The Swiss franc reached its highest level since April 2017 after the US added Switzerland to a watchlist of countries it has accused of currency manipulation at the expense of the USA according to the Financial Times.

It is not the first time that the Swiss National Bank (SNB) intervenes in the currency market in order to perform competitive devaluations. It has already done it in 2015 and in 2018, at that moment the SNB started a currency war. The SNB is the unique Central Bank among its G10 peers to use intervention as a policy tool and holds about $800 bn in foreign currency for that purpose according to the Financial Times.

The euro sank to 1.07 Swiss franc on the 24th of January 2020. Against the dollar, the franc reached its strongest value since September 2018 (USD/CHF=0.97) after having reached a parity of 1USD=1CHF in November 2019 according to Boursorama.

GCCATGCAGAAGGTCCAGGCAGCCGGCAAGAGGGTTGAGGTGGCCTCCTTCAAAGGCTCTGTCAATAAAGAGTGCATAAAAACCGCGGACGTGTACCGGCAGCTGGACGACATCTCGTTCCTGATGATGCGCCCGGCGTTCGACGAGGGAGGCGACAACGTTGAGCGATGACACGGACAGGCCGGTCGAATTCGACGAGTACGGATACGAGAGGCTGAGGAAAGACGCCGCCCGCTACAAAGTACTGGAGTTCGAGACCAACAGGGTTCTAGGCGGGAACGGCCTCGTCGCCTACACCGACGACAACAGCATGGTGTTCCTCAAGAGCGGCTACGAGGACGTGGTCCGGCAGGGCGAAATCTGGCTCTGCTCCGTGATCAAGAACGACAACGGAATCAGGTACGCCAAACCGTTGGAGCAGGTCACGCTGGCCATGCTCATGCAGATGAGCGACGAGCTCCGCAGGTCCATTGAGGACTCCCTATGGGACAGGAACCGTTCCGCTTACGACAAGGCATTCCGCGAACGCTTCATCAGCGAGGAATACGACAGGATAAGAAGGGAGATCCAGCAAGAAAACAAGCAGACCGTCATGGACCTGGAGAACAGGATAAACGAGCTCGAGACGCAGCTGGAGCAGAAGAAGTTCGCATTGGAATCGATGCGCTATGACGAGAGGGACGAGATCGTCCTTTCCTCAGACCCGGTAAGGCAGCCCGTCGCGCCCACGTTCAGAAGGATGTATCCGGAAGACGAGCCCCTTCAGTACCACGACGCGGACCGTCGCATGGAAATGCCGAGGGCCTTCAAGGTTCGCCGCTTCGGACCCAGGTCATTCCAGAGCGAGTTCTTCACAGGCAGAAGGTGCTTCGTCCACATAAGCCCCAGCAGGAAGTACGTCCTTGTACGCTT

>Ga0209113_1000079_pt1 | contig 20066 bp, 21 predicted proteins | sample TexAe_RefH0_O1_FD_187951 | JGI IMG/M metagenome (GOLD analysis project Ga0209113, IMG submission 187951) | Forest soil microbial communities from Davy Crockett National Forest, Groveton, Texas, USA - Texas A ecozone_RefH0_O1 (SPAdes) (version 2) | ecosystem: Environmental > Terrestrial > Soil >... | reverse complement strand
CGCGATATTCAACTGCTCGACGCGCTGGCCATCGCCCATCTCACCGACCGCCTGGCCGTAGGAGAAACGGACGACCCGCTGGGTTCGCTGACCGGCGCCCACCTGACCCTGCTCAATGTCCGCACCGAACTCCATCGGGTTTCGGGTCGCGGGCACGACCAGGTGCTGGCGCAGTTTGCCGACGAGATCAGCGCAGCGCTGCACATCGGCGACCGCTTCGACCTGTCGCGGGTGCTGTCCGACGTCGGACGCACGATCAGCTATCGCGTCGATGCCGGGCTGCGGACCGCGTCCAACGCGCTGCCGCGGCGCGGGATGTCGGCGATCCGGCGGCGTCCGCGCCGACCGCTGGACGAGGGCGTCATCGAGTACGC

Because of this caveat, the SNB should less intervene and accept its currency to rise up. The reason is that it has now a limited ability to manipulate the franc. However, the SNB will not stay inactive since intervention is one of its most important historical tools, notably against deflation. It might prioritise a decrease in interest rates in order to improve the diplomatic and economic relationships with the US since direct currency intervention is diplomatically sensitive.

Therefore, the president of the SNB, Thomas Jordan, mentioned in an interview for Bloomberg that the Central Bank is not trying to weaken the franc to obtain a competitive advantage over any country but is rather trying to avoid the franc to be too strong and to lead to deflation. He characterises the policy as a defensive one rather than an offensive one.

It seems that the intention of the SNB to avoid deflation and to manipulate the franc is still on the agenda despite the US caveat. The SNB might have just found another tool to exercise its actions, a tool that is more diplomatically acceptable. 

Marko Stanic

Marko Stanic

Vice President

Focus on Markets.